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Geographic coverage of demographic surveillance systems for characterising the drivers of childhood mortality in sub-Saharan Africa

Geographic coverage of demographic surveillance systems for characterising the drivers of childhood mortality in sub-Saharan Africa
Geographic coverage of demographic surveillance systems for characterising the drivers of childhood mortality in sub-Saharan Africa
A major focus of international health and development goals is the reduction of mortality rates in children under 5 years of age. Achieving this requires understanding the drivers of mortality and how they vary geographically to facilitate the targeting and prioritisation of appropriate interventions. Much of our knowledge on the causes of, and trends in, childhood mortality come from longitudinal demographic surveillance sites, with a renewed focus recently on the establishment and growth of networks of sites from which standardised outputs can facilitate broader understanding of processes. To ensure that the collective outputs from surveillance sites can be used to derive a comprehensive understanding and monitoring system for driving policy on tackling childhood mortality, confidence is needed that existing and planned networks of sites are providing a reliable and representative picture of the geographical variation in factors associated with mortality. Here, we assembled subnational data on childhood mortality as well as key factors known to be associated with it from household surveys in 27 sub-Saharan African countries. We then mapped the locations of existing longitudinal demographic surveillance sites to assess the extent of current coverage of the range of factors, identifying where gaps exist. The results highlight regions with unique combinations of factors associated with childhood mortality that are poorly represented by the current distribution of sites, such as southern Mali, central Nigeria and southern Zambia. Finally, we determined where the establishment of new surveillance systems could improve coverage.
2059-7908
Utazi, Chigozie
e69ca81e-fb23-4bc1-99a5-25c9e0f4d6f9
Sahu, Sujit K.
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Atkinson, P.M
8b7b1de4-7808-469f-ab6e-1cd92ccd6576
Tejedor Garavito, Natalia
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Lloyd, Christopher T.
de6d850d-fba9-4f7e-9340-8ba750bfd9a6
Tatem, Andrew
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Utazi, Chigozie
e69ca81e-fb23-4bc1-99a5-25c9e0f4d6f9
Sahu, Sujit K.
e1809a9c-21ec-409a-884b-8e5f9041d4e4
Atkinson, P.M
8b7b1de4-7808-469f-ab6e-1cd92ccd6576
Tejedor Garavito, Natalia
26fd242c-c882-4210-a74d-af2bb6753ee3
Lloyd, Christopher T.
de6d850d-fba9-4f7e-9340-8ba750bfd9a6
Tatem, Andrew
6c6de104-a5f9-46e0-bb93-a1a7c980513e

Utazi, Chigozie, Sahu, Sujit K., Atkinson, P.M, Tejedor Garavito, Natalia, Lloyd, Christopher T. and Tatem, Andrew (2018) Geographic coverage of demographic surveillance systems for characterising the drivers of childhood mortality in sub-Saharan Africa. BMJ Global Health, 3 (2). (doi:10.1136/bmjgh-2017-000611).

Record type: Article

Abstract

A major focus of international health and development goals is the reduction of mortality rates in children under 5 years of age. Achieving this requires understanding the drivers of mortality and how they vary geographically to facilitate the targeting and prioritisation of appropriate interventions. Much of our knowledge on the causes of, and trends in, childhood mortality come from longitudinal demographic surveillance sites, with a renewed focus recently on the establishment and growth of networks of sites from which standardised outputs can facilitate broader understanding of processes. To ensure that the collective outputs from surveillance sites can be used to derive a comprehensive understanding and monitoring system for driving policy on tackling childhood mortality, confidence is needed that existing and planned networks of sites are providing a reliable and representative picture of the geographical variation in factors associated with mortality. Here, we assembled subnational data on childhood mortality as well as key factors known to be associated with it from household surveys in 27 sub-Saharan African countries. We then mapped the locations of existing longitudinal demographic surveillance sites to assess the extent of current coverage of the range of factors, identifying where gaps exist. The results highlight regions with unique combinations of factors associated with childhood mortality that are poorly represented by the current distribution of sites, such as southern Mali, central Nigeria and southern Zambia. Finally, we determined where the establishment of new surveillance systems could improve coverage.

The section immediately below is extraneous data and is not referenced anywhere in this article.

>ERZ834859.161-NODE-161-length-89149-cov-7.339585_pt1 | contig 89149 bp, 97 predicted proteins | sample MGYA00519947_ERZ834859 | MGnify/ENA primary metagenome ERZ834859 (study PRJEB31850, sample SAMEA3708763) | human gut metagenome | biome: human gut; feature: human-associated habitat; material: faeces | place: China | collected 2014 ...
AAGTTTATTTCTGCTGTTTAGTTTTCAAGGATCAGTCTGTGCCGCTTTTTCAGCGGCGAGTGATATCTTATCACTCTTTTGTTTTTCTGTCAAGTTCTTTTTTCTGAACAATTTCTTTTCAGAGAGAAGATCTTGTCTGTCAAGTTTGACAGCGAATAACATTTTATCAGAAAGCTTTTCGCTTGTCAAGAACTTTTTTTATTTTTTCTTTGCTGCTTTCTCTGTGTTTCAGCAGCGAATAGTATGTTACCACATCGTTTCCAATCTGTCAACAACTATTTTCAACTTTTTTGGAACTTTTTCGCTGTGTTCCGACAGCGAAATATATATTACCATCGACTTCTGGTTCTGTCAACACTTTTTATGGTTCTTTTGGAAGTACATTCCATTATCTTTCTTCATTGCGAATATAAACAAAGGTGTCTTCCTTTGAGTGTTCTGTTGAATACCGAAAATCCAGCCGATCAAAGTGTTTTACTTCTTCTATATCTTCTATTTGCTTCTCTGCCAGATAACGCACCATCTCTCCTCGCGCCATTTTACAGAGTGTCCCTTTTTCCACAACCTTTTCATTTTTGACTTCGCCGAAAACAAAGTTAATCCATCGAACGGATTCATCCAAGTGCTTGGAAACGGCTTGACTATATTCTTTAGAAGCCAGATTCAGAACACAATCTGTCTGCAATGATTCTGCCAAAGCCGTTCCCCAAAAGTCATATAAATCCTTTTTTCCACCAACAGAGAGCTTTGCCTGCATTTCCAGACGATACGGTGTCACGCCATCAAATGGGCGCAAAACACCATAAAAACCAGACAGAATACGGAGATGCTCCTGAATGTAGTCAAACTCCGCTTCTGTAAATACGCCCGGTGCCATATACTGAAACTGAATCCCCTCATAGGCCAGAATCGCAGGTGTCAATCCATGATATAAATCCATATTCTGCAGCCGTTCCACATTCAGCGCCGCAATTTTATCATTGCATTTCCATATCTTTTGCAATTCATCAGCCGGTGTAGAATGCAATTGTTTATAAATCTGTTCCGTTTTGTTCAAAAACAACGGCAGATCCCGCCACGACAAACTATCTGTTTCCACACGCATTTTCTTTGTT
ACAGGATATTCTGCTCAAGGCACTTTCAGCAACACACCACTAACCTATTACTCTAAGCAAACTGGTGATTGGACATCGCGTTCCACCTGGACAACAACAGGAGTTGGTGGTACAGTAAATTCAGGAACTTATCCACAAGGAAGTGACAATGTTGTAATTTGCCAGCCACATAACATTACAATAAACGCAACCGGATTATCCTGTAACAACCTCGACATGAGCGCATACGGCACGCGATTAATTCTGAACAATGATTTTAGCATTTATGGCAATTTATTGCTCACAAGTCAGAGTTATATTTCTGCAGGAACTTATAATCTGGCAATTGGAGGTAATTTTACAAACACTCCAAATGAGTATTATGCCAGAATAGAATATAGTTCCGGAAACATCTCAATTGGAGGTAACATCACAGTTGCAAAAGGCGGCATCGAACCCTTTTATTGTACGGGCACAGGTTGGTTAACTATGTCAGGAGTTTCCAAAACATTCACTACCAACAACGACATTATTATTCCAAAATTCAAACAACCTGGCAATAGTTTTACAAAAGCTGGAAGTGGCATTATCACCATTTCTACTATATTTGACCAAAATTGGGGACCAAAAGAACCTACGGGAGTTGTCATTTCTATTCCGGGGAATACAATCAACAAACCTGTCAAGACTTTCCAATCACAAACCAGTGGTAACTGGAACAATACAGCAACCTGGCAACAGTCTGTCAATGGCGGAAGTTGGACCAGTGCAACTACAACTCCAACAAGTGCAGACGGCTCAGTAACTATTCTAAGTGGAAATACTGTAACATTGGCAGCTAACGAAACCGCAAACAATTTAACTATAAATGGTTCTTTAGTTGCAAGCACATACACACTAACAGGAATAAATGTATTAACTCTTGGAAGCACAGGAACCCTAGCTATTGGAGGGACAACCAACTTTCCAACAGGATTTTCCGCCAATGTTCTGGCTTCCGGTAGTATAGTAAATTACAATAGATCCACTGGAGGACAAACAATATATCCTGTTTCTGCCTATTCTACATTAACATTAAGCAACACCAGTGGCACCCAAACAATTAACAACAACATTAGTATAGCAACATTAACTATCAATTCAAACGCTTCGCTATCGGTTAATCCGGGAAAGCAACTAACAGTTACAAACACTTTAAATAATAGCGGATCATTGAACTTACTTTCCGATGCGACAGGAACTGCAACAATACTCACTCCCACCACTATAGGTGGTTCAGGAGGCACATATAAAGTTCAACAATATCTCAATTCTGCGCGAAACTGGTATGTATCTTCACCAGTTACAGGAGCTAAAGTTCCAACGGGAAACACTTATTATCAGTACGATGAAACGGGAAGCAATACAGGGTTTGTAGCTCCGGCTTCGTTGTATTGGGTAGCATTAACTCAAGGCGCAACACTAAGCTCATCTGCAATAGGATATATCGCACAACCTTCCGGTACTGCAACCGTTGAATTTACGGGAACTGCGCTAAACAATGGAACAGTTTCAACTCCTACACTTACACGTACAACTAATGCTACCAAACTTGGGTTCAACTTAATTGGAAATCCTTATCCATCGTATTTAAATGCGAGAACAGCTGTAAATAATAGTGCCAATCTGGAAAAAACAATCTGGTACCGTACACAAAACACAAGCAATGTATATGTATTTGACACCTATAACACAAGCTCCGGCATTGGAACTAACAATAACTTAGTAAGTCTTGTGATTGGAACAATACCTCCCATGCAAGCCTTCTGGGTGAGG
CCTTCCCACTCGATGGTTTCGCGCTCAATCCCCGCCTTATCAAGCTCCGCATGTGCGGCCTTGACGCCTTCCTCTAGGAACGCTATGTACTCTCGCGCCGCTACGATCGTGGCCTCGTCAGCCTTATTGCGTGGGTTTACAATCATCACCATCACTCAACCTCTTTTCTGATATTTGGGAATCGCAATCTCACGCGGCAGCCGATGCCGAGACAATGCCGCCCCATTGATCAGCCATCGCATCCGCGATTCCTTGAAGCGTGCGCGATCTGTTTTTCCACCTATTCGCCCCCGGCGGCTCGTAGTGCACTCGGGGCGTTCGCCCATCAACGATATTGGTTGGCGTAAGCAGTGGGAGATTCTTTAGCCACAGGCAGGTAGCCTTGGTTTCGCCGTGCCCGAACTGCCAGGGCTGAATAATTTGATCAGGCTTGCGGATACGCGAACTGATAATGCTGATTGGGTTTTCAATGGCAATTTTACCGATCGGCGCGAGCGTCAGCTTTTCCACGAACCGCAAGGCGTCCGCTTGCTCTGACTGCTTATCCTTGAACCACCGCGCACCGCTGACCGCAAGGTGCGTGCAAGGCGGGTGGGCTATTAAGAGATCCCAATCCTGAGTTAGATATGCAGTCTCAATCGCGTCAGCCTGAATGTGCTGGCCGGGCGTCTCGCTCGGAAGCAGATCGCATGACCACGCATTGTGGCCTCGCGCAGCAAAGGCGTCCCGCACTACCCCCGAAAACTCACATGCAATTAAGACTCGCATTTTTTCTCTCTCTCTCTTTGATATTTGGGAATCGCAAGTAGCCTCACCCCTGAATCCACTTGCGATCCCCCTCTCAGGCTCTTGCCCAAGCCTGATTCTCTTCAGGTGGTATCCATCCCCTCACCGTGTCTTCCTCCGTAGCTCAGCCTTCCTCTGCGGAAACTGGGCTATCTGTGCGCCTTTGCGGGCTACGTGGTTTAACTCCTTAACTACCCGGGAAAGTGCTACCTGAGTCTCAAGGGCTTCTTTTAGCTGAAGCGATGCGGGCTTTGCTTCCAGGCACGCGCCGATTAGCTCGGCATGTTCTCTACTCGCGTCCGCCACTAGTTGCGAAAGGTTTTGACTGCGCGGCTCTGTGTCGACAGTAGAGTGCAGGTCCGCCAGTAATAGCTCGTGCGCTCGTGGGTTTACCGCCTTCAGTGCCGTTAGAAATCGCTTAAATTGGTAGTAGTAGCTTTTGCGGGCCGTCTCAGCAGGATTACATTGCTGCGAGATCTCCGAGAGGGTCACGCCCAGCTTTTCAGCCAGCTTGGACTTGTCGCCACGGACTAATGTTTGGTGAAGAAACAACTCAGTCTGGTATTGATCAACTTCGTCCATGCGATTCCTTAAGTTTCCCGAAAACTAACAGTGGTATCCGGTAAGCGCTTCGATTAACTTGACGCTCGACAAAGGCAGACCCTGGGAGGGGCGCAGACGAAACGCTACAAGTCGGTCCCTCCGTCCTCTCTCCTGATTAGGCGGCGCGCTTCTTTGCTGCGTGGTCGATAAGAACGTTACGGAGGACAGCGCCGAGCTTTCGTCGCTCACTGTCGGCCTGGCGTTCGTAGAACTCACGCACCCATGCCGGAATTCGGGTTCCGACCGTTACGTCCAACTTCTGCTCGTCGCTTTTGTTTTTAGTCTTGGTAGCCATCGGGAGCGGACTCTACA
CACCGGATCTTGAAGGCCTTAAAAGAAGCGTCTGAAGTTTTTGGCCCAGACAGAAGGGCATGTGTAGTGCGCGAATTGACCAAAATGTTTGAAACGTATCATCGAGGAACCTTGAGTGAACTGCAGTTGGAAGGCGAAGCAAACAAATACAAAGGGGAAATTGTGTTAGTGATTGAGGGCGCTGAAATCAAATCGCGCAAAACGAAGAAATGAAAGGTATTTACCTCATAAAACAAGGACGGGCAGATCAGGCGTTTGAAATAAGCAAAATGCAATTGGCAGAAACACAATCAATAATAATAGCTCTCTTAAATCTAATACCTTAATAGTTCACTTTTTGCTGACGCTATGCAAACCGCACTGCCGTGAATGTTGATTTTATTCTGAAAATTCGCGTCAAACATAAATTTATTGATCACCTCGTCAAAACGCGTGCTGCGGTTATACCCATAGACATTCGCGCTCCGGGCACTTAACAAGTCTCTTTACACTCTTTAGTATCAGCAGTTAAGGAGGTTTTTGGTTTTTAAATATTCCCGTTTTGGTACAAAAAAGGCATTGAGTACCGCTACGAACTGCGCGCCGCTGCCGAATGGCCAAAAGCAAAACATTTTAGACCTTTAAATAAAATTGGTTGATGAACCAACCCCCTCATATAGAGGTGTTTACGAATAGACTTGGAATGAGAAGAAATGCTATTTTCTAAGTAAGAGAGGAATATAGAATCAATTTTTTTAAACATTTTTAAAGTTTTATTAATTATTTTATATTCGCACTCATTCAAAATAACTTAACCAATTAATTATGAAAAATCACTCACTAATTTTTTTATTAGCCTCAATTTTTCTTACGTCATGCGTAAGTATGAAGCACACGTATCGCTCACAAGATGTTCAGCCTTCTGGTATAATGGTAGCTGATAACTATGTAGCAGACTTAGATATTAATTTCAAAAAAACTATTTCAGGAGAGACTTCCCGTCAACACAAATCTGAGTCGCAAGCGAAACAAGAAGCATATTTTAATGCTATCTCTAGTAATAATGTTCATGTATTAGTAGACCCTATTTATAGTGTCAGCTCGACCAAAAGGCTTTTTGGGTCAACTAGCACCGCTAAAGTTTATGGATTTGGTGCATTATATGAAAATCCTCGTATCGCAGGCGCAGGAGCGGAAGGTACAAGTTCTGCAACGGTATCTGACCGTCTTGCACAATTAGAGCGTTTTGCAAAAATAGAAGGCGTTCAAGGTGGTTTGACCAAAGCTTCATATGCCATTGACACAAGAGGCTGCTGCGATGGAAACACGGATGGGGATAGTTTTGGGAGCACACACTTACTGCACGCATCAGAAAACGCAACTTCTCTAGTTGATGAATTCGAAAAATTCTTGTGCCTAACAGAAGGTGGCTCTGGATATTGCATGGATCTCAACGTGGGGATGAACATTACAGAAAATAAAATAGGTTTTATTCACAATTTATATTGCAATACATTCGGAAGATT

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Accepted/In Press date: 15 March 2018
e-pub ahead of print date: 9 April 2018
Published date: 9 April 2018

Identifiers

Local EPrints ID: 419739
URI: https://eprints.soton.ac.uk/id/eprint/419739
ISSN: 2059-7908
PURE UUID: 8885859a-e17f-4637-bf49-94c7a0532d5c
ORCID for Natalia Tejedor Garavito: ORCID iD orcid.org/0000-0002-1140-6263
ORCID for Christopher T. Lloyd: ORCID iD orcid.org/0000-0001-7435-8230
ORCID for Andrew Tatem: ORCID iD orcid.org/0000-0002-7270-941X

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Date deposited: 20 Apr 2018 16:30
Last modified: 02 Apr 2019 00:32

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Contributors

Author: Chigozie Utazi
Author: Sujit K. Sahu
Author: P.M Atkinson
Author: Andrew Tatem ORCID iD

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